China’s French graduates swap government jobs for African adventures

By Julie Zhu in Hong Kong
When Xu Jing completed her French degree, she decided not to follow in the footsteps of Deng Xiaoping, the late leader, who worked in France in the 1920s.
The young woman from Beijing instead joined a big Chinese construction company that she knew would send her to francophone Africa. Within a month she was in Algeria, joining the hundreds of thousands of Chinese working in Africa as part of a rapidly expanding diaspora.
“In college I dreamt of going to France as people say that it’s the most romantic country in the world,” Ms Xu says. “But then I realised I can visit anytime . . Africa, on the other hand, was different as nobody I knew had been there.”
Several years ago her choice – which included abandoning a possible career at a television channel – would have been unorthodox for French graduates, who like most university-educated Chinese sought “iron rice bowl” jobs that guaranteed lifetime employment. Beijing Foreign Studies University, one of China’s premier
language colleges, says the number of its French graduates who take jobs in Africa
has more than doubled from about 14 per cent in 2004 to about a third in recent years.
Chinese companies with operations in Africa now hire more BFSU graduates than
the government bodies that offer traditionally coveted jobs. The trend has also been propelled by a tight labour market for graduates, which has been exacerbated by the slowing Chinese economy. “Our students would turn their
noses up at jobs in Africa before. They were scared by the harsh conditions and, if they had a choice, would rather not go,” says Wang Kun, vice dean of BFSU’s         French department. “But after the financial crisis, they are more willing to work in Africa because it is harder to find a good job in China.”French graduates are also benefiting from a rapid expansion of Sino-African economic ties. Chinese direct investment in Africa rose from $1.44bn in 2009 to $2.52bn in 2012, an annual increase of 20 per cent, according to the government. There are 2,500 Chinese enterprises with operations in China, up from 800 in 2006.
Chinese companies are also luring workers with better salaries than those available in China. Mr Wang says new graduates can earn up to Rmb200,000 ($32,000) a year in Africa, more than six times the average salary of Rmb30,000 for new college hires in China. The rising demand for French  speakers has helped boost the number of Chinese universities offering the language as a major from 31 to 132 over the past decade. According to the Chinese Association of French Teaching, the number of university undergraduates studying for French degrees
rose fivefold to 20,000 over the same period. This in turn has sparked an increase
in the number of Chinese who study in France. The French embassy in Beijing estimates that China will overtake Morocco as the primesource of foreign students in France next year. While some universities are trying to capitaliseon the new Africa trend, others are slower to change. Shen Guanglin, a French professor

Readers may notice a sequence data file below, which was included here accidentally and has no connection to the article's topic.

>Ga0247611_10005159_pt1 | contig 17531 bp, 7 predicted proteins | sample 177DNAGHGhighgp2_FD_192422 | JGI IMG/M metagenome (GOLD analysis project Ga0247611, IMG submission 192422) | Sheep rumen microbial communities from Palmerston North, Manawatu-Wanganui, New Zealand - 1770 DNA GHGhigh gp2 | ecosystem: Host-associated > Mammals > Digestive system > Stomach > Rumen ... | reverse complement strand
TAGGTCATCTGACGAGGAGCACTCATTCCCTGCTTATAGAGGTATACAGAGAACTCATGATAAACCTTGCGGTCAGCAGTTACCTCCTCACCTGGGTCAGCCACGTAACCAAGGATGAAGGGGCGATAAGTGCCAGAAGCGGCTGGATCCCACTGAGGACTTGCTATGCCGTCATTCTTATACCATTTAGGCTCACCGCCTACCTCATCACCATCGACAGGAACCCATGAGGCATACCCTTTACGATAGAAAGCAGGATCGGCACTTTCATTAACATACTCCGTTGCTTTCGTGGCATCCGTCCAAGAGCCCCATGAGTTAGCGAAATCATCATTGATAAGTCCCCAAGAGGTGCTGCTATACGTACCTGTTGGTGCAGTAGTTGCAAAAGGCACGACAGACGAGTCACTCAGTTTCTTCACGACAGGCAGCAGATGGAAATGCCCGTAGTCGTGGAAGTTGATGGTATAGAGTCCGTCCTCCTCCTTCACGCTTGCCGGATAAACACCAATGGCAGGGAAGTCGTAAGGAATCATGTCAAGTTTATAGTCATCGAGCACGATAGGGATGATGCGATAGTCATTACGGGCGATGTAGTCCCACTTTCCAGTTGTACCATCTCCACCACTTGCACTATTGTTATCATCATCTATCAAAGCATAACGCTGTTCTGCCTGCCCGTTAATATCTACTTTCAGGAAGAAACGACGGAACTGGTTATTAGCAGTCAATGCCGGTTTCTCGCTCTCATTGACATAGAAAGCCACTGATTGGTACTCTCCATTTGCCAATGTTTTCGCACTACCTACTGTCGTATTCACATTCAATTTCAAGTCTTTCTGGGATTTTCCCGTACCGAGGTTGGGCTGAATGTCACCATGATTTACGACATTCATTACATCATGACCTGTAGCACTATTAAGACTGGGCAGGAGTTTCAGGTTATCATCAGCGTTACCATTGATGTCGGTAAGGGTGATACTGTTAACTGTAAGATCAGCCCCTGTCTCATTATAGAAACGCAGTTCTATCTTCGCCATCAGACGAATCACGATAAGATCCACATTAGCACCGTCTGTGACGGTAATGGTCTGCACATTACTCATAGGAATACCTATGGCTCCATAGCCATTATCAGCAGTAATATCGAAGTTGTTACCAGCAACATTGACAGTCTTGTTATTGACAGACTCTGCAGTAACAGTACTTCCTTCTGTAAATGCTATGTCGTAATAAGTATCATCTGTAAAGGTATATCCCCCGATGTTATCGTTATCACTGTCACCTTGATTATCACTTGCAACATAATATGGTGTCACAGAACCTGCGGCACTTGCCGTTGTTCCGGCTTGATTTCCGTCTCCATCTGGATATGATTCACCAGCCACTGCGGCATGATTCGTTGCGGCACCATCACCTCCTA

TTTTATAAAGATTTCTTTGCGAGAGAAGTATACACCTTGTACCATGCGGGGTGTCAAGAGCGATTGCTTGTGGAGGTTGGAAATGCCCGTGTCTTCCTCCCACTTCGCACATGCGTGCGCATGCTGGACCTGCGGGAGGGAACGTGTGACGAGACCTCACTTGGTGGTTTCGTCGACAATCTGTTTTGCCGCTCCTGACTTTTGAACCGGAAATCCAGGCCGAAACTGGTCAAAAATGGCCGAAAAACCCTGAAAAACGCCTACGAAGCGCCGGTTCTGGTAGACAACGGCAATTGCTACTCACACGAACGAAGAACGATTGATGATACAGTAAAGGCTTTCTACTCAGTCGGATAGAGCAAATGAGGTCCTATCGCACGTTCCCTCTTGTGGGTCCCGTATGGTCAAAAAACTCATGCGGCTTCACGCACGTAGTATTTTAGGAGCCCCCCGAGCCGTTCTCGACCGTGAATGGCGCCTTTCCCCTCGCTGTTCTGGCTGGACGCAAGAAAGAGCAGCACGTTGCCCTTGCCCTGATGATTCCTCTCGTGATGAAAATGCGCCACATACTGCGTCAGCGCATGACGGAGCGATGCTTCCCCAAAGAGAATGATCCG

at Chengdu Institute Sichuan International Studies University, says elite universities focus too much on French literature and history, and overlook the fact that Africa is becoming the biggest workplace for students. “It’s impossible for us to compete with top universities. Our students  are not as good as theirs . . . so we have to create our own strengths,” Mr Shen says. He says his institute has introduced a more practical curriculum that focuses on areas such as engineering, technology and foreign trade.
The move appears to have been successful. Last year 93 per cent of his students had secured jobs by the time of their graduation, almost the same rate as students at much more elite universities such as BFSU. Meanwhile, companies flock to the institute seeking students of French, rather than the other way round as in the past. Half of his graduates ended up working for big Chinese companies with operations in Africa.
After graduating from the Institute in 2010, Gao Yunchuan went to Niger to work for Sinohydro, China’s largest dam-builder, swiftly rising from intern to deputy general manager.
“I never thought that one day I would work in Africa,” Mr Gao says. “I had only seen Africa on maps.” While Mr Gao, who comes from a remote rural part of
Sichuan province, has to endure an extremely hot and dry climate in Niger, life is made easier by the fact he earned Rmb240,000 last year. “My friends told me I would earn a fortune in Africa but I had no idea it would be so much,” he says. “My monthly living expenses at collegewere just Rmb500.”

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Posted by on Sep 16 2014. Filed under African News. You can follow any responses to this entry through the RSS 2.0. You can leave a response or trackback to this entry

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